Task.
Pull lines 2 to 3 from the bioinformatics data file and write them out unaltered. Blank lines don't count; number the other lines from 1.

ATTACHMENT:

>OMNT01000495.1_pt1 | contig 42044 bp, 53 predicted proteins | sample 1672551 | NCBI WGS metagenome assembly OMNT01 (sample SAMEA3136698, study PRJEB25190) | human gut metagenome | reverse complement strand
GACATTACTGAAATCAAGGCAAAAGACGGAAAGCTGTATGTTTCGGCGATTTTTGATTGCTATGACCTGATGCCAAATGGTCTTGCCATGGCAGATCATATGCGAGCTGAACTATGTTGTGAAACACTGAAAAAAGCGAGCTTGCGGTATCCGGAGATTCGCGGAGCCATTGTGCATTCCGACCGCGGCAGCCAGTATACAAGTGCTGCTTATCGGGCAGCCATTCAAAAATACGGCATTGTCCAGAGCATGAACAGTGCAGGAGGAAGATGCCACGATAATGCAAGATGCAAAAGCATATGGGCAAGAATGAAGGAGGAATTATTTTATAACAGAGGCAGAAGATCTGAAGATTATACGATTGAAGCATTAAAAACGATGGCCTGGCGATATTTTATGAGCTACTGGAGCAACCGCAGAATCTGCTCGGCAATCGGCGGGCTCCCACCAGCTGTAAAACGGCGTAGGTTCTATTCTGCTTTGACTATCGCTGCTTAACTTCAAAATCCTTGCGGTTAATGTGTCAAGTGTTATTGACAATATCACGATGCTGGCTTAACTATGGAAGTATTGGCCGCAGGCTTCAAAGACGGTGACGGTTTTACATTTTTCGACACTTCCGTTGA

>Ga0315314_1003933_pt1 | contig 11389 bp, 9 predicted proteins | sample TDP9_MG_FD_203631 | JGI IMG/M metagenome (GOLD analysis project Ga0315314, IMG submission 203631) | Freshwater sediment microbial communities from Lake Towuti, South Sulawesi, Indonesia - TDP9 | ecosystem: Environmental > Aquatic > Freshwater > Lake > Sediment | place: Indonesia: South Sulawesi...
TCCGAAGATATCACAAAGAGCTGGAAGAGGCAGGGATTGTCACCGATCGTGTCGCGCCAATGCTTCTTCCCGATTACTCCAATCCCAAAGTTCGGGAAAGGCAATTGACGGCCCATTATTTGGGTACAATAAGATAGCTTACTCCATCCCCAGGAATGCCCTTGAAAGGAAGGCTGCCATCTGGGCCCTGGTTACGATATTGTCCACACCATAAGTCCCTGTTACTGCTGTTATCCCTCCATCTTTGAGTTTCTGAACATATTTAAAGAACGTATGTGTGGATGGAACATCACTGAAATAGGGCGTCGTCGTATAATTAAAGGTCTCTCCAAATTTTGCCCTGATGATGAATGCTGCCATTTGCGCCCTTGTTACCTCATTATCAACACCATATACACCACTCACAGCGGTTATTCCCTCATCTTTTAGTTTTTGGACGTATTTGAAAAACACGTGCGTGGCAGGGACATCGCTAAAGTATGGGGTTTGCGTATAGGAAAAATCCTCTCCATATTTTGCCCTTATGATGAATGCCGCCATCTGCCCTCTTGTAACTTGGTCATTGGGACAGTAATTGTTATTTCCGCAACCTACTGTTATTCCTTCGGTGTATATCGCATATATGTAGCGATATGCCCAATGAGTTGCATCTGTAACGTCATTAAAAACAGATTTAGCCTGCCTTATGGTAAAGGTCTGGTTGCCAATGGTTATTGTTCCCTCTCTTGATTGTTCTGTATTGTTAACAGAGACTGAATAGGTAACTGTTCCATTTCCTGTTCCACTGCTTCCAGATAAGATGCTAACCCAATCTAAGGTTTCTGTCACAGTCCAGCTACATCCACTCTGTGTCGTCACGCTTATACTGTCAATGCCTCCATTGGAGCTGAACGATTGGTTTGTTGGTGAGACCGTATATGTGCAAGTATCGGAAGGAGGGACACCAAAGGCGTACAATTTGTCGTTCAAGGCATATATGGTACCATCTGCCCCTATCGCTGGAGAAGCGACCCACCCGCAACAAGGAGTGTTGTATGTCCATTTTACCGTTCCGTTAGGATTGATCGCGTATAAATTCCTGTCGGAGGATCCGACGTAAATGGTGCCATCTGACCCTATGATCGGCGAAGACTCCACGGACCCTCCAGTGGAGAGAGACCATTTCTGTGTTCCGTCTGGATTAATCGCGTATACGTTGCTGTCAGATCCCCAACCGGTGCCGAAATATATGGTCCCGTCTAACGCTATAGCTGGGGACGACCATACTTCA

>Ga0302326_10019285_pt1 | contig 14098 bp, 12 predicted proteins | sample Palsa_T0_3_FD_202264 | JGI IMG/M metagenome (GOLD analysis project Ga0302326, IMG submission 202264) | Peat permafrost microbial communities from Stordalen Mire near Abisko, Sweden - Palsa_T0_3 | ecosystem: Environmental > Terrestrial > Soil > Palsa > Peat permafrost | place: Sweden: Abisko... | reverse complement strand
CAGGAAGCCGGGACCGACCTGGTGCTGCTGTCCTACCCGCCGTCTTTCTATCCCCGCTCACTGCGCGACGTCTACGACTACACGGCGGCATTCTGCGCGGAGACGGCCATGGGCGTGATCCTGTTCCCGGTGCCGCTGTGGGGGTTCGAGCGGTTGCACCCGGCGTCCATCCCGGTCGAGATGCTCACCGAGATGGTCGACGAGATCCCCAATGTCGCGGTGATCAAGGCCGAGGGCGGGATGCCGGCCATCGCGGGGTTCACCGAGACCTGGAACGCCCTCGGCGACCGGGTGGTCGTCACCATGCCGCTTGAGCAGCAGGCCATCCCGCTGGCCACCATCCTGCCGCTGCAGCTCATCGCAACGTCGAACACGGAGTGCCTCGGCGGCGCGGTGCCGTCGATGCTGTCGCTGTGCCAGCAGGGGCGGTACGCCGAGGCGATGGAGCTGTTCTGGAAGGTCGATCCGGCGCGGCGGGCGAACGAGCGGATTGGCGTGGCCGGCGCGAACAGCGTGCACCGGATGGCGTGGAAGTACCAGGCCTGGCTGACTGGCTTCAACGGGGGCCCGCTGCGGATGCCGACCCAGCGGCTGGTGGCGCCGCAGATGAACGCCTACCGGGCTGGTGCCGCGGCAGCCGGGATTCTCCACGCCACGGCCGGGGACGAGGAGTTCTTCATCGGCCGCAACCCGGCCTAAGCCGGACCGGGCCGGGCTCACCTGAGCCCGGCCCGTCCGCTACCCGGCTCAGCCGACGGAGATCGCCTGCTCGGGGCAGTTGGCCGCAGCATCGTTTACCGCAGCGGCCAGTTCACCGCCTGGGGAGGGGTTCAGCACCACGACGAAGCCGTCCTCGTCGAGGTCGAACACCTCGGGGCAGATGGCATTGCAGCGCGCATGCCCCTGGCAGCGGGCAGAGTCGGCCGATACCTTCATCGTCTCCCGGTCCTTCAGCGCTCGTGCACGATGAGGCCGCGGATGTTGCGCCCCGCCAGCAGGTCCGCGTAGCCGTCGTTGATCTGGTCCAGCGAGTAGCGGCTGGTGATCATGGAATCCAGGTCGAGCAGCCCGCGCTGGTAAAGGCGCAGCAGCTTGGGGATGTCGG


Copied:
GACATTACTGAAATCAAGGCAAAAGACGGAAAGCTGTATGTTTCGGCGATTTTTGATTGCTATGACCTGATGCCAAATGGTCTTGCCATGGCAGATCATATGCGAGCTGAACTATGTTGTGAAACACTGAAAAAAGCGAGCTTGCGGTATCCGGAGATTCGCGGAGCCATTGTGCATTCCGACCGCGGCAGCCAGTATACAAGTGCTGCTTATCGGGCAGCCATTCAAAAATACGGCATTGTCCAGAGCATGAACAGTGCAGGAGGAAGATGCCACGATAATGCAAGATGCAAAAGCATATGGGCAAGAATGAAGGAGGAATTATTTTATAACAGAGGCAGAAGATCTGAAGATTATACGATTGAAGCATTAAAAACGATGGCCTGGCGATATTTTATGAGCTACTGGAGCAACCGCAGAATCTGCTCGGCAATCGGCGGGCTCCCACCAGCTGTAAAACGGCGTAGGTTCTATTCTGCTTTGACTATCGCTGCTTAACTTCAAAATCCTTGCGGTTAATGTGTCAAGTGTTATTGACAATATCACGATGCTGGCTTAACTATGGAAGTATTGGCCGCAGGCTTCAAAGACGGTGACGGTTTTACATTTTTCGACACTTCCGTTGA

>Ga0315314_1003933_pt1 | contig 11389 bp, 9 predicted proteins | sample TDP9_MG_FD_203631 | JGI IMG/M metagenome (GOLD analysis project Ga0315314, IMG submission 203631) | Freshwater sediment microbial communities from Lake Towuti, South Sulawesi, Indonesia - TDP9 | ecosystem: Environmental > Aquatic > Freshwater > Lake > Sediment | place: Indonesia: South Sulawesi...